The so-called ‘mortgage stress test’ rate for uninsured borrowers is going up on Tuesday.
The move, announced last month by the Office of the Superintendent of Financial Institutions (OSFI), was deemed necessary to cool Canada’s overheated housing market.
The minimum qualifying rate for uninsured mortgages (residential mortgages with a down payment of 20 per cent or more) will now be the greater of the mortgage contract rate plus 2 per cent or 5.25 per cent on June 1.
The current threshold is 4.79 per cent, which is based on posted rates of Canada’s six largest lenders.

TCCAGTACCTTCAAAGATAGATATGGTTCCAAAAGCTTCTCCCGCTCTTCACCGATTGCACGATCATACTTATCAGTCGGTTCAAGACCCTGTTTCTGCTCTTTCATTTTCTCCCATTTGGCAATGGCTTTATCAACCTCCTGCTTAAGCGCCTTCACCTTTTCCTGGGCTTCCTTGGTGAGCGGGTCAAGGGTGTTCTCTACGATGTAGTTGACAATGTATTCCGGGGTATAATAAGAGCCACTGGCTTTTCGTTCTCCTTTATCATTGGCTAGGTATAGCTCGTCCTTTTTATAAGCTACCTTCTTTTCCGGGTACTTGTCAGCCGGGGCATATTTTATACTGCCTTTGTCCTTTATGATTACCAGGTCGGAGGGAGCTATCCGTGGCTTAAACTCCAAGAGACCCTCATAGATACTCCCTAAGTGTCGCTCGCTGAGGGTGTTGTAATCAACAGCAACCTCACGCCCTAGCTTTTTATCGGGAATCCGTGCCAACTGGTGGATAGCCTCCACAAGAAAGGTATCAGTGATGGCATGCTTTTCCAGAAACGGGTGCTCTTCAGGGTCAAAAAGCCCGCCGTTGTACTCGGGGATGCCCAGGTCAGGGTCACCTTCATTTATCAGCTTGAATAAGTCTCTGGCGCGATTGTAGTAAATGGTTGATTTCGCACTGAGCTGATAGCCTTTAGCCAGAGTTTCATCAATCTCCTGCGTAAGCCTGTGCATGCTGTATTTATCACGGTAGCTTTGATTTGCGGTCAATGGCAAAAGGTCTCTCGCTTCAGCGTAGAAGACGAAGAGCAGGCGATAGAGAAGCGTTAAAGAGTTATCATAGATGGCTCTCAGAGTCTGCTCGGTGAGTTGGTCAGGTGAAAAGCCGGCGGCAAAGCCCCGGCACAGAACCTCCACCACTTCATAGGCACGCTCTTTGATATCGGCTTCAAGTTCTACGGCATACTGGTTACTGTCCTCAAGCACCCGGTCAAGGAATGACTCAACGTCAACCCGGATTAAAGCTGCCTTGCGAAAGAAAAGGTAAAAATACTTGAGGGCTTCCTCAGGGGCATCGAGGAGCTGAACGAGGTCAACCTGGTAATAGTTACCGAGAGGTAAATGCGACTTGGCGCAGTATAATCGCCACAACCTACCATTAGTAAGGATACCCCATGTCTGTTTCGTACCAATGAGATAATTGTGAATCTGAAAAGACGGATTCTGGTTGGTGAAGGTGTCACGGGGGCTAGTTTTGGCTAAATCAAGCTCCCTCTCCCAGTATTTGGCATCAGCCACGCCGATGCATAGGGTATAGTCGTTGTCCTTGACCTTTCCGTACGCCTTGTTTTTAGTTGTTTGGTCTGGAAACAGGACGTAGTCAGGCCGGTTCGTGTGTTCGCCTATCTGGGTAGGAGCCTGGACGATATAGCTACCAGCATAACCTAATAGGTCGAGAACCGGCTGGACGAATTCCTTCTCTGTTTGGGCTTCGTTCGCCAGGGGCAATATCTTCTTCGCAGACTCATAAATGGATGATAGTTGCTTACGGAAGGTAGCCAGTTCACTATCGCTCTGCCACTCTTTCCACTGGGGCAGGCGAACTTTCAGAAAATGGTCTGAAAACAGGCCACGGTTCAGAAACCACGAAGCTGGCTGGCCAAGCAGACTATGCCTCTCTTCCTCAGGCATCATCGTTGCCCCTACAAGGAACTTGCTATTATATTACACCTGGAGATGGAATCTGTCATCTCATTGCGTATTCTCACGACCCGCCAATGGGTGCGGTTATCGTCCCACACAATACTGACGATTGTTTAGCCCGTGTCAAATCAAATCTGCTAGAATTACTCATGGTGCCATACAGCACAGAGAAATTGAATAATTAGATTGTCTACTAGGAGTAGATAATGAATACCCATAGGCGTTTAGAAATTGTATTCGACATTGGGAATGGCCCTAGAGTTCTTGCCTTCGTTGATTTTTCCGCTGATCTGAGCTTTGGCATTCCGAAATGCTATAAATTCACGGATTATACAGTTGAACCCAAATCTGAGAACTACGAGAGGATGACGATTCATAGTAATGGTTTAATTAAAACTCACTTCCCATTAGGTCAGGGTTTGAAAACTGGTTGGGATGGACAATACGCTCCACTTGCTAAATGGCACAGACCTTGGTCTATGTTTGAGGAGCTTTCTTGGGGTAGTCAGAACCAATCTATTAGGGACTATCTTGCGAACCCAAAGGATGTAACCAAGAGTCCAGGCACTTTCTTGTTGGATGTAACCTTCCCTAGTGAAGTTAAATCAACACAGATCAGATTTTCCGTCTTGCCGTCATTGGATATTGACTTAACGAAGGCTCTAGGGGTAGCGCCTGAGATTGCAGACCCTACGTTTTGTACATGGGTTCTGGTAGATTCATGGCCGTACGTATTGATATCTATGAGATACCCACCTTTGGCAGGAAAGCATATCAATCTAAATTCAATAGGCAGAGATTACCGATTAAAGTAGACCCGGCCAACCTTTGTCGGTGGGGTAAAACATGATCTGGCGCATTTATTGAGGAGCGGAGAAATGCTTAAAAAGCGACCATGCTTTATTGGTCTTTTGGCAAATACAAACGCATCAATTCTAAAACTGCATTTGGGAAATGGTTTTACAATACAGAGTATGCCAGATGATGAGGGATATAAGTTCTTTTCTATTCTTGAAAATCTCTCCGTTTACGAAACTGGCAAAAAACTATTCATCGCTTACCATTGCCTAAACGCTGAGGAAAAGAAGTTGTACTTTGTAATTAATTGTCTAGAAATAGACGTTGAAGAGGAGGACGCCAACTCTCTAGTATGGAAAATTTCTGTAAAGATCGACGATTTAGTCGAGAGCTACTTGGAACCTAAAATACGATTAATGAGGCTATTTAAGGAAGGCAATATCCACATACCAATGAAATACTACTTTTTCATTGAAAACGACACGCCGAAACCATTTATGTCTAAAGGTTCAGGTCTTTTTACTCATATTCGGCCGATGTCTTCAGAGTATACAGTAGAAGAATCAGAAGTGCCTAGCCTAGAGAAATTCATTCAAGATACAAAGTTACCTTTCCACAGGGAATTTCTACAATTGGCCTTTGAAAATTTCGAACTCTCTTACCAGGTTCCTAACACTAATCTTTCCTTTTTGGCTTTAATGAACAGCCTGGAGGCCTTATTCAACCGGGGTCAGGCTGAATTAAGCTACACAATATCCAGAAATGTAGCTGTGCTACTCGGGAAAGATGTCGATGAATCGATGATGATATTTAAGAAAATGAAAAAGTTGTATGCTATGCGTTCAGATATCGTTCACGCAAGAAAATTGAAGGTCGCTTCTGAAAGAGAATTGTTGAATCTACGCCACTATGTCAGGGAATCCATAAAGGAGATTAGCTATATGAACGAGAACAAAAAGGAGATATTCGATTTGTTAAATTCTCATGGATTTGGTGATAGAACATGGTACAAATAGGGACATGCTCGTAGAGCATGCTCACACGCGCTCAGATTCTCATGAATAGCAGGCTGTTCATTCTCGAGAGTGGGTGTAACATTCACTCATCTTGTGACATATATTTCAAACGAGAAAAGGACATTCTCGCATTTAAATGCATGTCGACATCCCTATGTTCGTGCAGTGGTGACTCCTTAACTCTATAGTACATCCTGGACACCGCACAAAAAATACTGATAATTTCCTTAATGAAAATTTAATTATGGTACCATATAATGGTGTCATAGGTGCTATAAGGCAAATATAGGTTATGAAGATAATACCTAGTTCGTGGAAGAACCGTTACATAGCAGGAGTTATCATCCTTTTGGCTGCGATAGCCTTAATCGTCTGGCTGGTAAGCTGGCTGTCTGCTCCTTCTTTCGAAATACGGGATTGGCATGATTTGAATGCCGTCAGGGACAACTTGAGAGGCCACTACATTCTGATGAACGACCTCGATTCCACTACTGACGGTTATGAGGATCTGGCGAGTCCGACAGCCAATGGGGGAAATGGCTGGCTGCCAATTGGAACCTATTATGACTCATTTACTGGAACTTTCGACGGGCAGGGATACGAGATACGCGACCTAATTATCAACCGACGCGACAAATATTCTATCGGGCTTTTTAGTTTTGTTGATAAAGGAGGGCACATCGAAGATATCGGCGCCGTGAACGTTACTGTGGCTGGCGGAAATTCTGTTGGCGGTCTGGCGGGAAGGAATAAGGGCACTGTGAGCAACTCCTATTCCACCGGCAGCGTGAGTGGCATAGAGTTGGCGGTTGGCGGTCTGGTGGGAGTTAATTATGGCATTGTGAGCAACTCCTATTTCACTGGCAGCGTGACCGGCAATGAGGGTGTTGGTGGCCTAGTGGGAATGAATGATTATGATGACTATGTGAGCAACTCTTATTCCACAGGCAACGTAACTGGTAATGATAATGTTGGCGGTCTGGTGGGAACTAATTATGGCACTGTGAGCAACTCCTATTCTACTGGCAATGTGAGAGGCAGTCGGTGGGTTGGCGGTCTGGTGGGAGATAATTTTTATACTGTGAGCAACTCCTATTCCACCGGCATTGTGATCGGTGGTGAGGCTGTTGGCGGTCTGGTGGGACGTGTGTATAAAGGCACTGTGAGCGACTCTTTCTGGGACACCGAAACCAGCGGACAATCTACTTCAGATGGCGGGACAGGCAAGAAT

Jeremy Rudin, OSFI superintendent, said increasing the qualifying interest rate would add a margin of safety to the system and is “more important than ever.”
For home buyers, it means that even if you can get a mortgage rate for a lot less, you will be tested at the higher rate of 5.25 per cent.
“In a complicated and sometimes volatile housing market, the need for sound mortgage underwriting cannot be underestimated,” said Ben Gully, Assistant Superintendent, Regulation.
Canada’s housing market has blown up over the past year with re-sale home prices up 17 per cent.
In Barrie, housing prices grew to an average $708,801 across the first quarter of 2021, which is a 35 per cent increase over housing prices noted in 2020.
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